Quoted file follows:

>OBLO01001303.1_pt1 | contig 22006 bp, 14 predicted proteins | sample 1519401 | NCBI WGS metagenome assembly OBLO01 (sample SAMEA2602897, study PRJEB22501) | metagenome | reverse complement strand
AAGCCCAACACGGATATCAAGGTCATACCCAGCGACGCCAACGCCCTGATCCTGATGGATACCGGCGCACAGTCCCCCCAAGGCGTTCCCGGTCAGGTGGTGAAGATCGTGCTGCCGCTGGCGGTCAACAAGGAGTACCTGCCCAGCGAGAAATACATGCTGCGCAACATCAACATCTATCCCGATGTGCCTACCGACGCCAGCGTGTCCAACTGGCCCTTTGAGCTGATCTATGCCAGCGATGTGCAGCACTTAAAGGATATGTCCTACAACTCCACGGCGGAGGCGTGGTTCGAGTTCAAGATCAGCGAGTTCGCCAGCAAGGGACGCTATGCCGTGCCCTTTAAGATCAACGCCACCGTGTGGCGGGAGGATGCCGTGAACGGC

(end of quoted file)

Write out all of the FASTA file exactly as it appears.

>OBLO01001303.1_pt1 | contig 22006 bp, 14 predicted proteins | sample 1519401 | NCBI WGS metagenome assembly OBLO01 (sample SAMEA2602897, study PRJEB22501) | metagenome | reverse complement strand
AAGCCCAACACGGATATCAAGGTCATACCCAGCGACGCCAACGCCCTGATCCTGATGGATACCGGCGCACAGTCCCCCCAAGGCGTTCCCGGTCAGGTGGTGAAGATCGTGCTGCCGCTGGCGGTCAACAAGGAGTACCTGCCCAGCGAGAAATACATGCTGCGCAACATCAACATCTATCCCGATGTGCCTACCGACGCCAGCGTGTCCAACTGGCCCTTTGAGCTGATCTATGCCAGCGATGTGCAGCACTTAAAGGATATGTCCTACAACTCCACGGCGGAGGCGTGGTTCGAGTTCAAGATCAGCGAGTTCGCCAGCAAGGGACGCTATGCCGTGCCCTTTAAGATCAACGCCACCGTGTGGCGGGAGGATGCCGTGAACGGC